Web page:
Wake-up call coming from 3


12 Jul 2005

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When Hutchison launches its 3 Ireland network, existing operators will find themselves up against an aggressive competitor but not in the business space. 3’s chief operating officer Gareth Jones (pictured) is very clear about where the market lies for the 3G operator.

“The corporate market is not going anywhere and there’s not much money in it,” he says. “It’s mostly about people with data cards sitting at airports; it’s three to four years away from when those products become a market.” By way of evidence he says in the UK retailers are discounting data cards by as much as 70pc.

His opinion flies in the face of a perceived wisdom that early adopters come from the business sector. “Old operators favoured a ‘business customers first’ approach because it was easier to do than a mass-market proposition,” he argues.

A Londoner with a forthright style, Jones has made it his business to dare to be different. In an earlier life, back in 1994, he was part of the Orange management team that launched per-second billing and bundled talk tariffs into the UK for the first time. Orange was the first foray of Hutchison Whampoa, 3’s parent company, into the UK mobile market. It would subsequently sell off its share but not before it had upset the network duopoly of Vodafone and Cellnet (now O2).

Jones relishes the role of disruptive entrant, launching into markets where competing networks live in cosy co-existence. “In the UK, before 3, there were four operators that loved each other. It’s not an unusual landscape,” he says. “Regulators realise that sticking in another competitor will shake the market up.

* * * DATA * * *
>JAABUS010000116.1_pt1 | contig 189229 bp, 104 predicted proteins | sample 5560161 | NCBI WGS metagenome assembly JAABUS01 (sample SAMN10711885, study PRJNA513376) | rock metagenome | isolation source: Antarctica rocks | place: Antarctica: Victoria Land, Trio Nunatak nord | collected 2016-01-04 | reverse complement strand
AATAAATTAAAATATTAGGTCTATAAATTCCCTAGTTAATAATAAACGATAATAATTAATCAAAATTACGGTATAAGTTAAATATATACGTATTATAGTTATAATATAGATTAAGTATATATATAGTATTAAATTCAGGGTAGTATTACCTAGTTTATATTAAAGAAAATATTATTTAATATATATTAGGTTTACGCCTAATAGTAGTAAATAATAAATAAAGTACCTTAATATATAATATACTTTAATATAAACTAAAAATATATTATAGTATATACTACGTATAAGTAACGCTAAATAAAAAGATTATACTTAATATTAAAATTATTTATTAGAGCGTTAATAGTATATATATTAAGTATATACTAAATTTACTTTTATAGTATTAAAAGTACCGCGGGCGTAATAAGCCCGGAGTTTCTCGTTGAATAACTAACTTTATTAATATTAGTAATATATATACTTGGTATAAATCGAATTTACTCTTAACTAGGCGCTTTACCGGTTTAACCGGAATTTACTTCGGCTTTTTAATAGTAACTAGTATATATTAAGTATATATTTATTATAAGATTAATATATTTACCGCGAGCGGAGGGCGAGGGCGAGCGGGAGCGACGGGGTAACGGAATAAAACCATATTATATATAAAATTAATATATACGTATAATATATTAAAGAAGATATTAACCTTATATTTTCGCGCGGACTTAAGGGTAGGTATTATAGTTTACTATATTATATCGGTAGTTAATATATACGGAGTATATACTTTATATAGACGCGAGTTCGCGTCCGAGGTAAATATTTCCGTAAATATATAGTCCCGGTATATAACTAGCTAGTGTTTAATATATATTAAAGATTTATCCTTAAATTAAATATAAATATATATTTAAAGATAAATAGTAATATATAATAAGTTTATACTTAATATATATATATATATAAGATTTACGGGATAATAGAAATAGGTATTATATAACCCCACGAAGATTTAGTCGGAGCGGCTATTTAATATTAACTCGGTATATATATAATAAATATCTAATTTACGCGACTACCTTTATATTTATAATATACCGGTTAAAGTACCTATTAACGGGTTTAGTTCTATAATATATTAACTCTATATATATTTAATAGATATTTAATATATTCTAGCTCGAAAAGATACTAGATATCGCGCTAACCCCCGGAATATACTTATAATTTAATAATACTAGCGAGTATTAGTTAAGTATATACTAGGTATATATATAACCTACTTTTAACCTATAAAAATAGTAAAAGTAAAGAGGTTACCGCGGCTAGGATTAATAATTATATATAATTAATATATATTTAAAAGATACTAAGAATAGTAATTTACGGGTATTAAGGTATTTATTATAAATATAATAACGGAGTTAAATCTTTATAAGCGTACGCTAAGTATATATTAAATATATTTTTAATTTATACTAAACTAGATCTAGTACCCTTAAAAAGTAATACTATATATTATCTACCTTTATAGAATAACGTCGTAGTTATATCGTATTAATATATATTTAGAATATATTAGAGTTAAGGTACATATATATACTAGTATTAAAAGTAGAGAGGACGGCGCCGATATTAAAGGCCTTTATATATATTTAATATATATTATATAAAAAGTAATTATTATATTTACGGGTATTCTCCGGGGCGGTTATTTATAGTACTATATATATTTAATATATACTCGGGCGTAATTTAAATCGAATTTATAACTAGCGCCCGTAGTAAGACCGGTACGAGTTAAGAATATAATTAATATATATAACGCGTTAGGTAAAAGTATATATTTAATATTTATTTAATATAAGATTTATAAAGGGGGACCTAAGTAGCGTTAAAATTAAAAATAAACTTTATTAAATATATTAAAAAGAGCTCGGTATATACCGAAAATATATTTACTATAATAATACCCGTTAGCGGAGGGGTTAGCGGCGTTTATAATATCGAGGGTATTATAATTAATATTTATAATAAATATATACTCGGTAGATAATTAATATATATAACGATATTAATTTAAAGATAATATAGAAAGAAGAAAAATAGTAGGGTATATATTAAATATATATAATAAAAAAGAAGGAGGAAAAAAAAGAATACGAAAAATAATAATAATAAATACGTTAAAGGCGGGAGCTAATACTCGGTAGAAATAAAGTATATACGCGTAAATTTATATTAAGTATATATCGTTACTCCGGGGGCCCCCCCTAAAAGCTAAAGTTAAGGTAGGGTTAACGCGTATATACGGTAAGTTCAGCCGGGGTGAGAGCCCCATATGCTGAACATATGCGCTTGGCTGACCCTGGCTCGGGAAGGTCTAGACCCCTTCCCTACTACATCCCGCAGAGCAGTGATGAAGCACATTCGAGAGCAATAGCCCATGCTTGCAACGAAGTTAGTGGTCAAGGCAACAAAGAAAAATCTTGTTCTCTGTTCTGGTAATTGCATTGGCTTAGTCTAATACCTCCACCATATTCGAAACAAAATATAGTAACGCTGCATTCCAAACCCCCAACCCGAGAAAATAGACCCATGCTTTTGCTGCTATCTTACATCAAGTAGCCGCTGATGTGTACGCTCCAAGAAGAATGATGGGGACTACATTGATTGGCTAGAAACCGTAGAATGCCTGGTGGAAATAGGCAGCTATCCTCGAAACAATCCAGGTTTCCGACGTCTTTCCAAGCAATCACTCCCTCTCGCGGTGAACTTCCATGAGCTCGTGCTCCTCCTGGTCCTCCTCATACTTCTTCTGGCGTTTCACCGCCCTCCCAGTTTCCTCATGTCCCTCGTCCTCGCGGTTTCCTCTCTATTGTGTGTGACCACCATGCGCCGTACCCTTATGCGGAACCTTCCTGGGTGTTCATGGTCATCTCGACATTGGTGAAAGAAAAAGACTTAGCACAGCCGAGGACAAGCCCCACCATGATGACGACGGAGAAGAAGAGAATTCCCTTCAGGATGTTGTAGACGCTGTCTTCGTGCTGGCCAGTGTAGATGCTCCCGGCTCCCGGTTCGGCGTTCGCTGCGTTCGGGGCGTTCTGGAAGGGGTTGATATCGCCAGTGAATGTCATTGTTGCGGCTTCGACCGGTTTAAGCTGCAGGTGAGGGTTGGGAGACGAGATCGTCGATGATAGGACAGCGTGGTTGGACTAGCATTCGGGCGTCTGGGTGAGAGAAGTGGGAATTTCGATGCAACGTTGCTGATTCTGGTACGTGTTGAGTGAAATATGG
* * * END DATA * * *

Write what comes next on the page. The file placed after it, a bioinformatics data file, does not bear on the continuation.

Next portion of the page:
“Operators in mature markets are trying to turn themselves into banks, putting customers to sleep and making it very difficult for customers to move,” he says. “How do you disturb a market that has been deliberately put to sleep by the operators?”

He answers his own question when he launches into the 3 ethos and the idea of “better value”, not to be confused with “cheap”. You don’t have to talk to Jones for too long before you realise how defensive he is about media accusations that 3 is somehow the cheap cousin of the operators: “It’s about delivering better value. Anyone can cut costs but it doesn’t get you very far. We understand the issues and know what needs to be done but it’s about more than having a ding-dong with the operators on price.”

Hutchison became the first UK operator to launch a 3G service when 3 went live in March 2003. Plagued by handset shortages and technical difficulties, the network received a good deal of stick in the first year. Gradually it has worked through the challenges, cornering an 8pc share of the UK mobile market with three million customers. It claims to be the UK’s fastest-growing network and the largest 3G operator in the world with a global customer base of eight million, a figure than it expects to rise to 10 million by March next year.